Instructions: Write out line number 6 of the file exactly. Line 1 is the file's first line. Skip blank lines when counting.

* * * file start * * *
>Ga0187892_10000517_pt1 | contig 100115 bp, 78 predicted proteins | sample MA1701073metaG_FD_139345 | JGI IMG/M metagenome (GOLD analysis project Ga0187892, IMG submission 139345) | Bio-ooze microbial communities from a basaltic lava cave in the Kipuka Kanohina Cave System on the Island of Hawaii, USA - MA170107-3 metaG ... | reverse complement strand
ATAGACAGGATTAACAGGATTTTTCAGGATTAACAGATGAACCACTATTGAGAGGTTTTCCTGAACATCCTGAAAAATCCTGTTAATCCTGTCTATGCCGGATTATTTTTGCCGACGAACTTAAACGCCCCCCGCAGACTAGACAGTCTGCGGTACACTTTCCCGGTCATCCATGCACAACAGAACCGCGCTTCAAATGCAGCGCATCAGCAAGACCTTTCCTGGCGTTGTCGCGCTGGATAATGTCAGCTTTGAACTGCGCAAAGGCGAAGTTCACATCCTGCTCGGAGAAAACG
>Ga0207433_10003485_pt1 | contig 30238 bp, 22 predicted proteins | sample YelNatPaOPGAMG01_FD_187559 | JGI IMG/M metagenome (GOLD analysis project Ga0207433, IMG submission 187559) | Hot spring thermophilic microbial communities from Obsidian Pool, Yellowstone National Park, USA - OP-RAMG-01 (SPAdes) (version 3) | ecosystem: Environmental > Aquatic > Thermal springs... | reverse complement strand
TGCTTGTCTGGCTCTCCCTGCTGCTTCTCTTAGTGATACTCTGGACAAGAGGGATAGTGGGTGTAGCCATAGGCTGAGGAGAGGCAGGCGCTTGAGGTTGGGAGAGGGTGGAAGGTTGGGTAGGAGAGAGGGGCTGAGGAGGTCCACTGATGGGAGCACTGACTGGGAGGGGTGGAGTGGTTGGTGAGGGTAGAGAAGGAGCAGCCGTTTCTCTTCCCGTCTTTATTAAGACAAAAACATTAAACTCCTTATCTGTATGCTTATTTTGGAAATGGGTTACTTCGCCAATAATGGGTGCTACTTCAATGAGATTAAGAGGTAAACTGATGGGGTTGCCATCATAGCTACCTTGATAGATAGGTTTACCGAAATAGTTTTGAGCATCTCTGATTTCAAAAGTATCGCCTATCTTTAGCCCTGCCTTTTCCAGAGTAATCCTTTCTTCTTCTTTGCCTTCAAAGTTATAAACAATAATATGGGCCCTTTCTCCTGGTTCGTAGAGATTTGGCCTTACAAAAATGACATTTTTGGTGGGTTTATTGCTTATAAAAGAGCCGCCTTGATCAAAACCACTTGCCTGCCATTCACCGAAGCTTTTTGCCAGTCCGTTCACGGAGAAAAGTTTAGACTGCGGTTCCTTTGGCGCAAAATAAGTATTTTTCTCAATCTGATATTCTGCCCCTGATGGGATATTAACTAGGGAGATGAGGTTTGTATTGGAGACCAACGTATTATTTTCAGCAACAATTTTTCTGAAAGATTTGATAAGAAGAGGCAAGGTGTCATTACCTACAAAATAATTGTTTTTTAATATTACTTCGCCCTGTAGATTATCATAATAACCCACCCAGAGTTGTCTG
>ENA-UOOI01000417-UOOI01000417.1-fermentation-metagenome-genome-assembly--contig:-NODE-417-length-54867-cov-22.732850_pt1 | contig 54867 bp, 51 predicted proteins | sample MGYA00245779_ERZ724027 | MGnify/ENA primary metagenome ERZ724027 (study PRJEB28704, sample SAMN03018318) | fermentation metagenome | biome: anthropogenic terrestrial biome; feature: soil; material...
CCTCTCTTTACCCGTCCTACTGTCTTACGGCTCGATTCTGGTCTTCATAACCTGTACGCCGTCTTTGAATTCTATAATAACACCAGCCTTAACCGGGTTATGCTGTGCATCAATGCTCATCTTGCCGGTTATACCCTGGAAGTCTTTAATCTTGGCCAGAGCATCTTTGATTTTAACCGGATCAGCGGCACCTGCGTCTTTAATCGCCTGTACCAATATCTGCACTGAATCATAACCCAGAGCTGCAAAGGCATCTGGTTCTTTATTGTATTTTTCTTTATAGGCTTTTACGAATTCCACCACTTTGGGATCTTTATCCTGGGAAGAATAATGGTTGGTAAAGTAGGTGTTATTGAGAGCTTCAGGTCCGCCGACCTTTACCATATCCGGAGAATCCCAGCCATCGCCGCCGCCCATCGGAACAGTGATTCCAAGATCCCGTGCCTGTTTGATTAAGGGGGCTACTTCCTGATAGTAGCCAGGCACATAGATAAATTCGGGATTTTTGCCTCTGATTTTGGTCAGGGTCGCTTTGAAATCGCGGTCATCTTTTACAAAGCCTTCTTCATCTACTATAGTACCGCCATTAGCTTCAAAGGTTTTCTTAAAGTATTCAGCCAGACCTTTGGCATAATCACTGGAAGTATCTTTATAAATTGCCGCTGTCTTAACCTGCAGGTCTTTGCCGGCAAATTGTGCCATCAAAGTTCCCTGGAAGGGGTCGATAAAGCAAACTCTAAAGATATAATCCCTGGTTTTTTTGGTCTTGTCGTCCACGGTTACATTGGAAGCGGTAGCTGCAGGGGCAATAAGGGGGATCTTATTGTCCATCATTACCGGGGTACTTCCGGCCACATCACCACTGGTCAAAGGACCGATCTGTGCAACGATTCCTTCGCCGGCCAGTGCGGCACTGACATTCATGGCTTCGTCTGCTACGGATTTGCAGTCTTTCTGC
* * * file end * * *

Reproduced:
CCTCTCTTTACCCGTCCTACTGTCTTACGGCTCGATTCTGGTCTTCATAACCTGTACGCCGTCTTTGAATTCTATAATAACACCAGCCTTAACCGGGTTATGCTGTGCATCAATGCTCATCTTGCCGGTTATACCCTGGAAGTCTTTAATCTTGGCCAGAGCATCTTTGATTTTAACCGGATCAGCGGCACCTGCGTCTTTAATCGCCTGTACCAATATCTGCACTGAATCATAACCCAGAGCTGCAAAGGCATCTGGTTCTTTATTGTATTTTTCTTTATAGGCTTTTACGAATTCCACCACTTTGGGATCTTTATCCTGGGAAGAATAATGGTTGGTAAAGTAGGTGTTATTGAGAGCTTCAGGTCCGCCGACCTTTACCATATCCGGAGAATCCCAGCCATCGCCGCCGCCCATCGGAACAGTGATTCCAAGATCCCGTGCCTGTTTGATTAAGGGGGCTACTTCCTGATAGTAGCCAGGCACATAGATAAATTCGGGATTTTTGCCTCTGATTTTGGTCAGGGTCGCTTTGAAATCGCGGTCATCTTTTACAAAGCCTTCTTCATCTACTATAGTACCGCCATTAGCTTCAAAGGTTTTCTTAAAGTATTCAGCCAGACCTTTGGCATAATCACTGGAAGTATCTTTATAAATTGCCGCTGTCTTAACCTGCAGGTCTTTGCCGGCAAATTGTGCCATCAAAGTTCCCTGGAAGGGGTCGATAAAGCAAACTCTAAAGATATAATCCCTGGTTTTTTTGGTCTTGTCGTCCACGGTTACATTGGAAGCGGTAGCTGCAGGGGCAATAAGGGGGATCTTATTGTCCATCATTACCGGGGTACTTCCGGCCACATCACCACTGGTCAAAGGACCGATCTGTGCAACGATTCCTTCGCCGGCCAGTGCGGCACTGACATTCATGGCTTCGTCTGCTACGGATTTGCAGTCTTTCTGC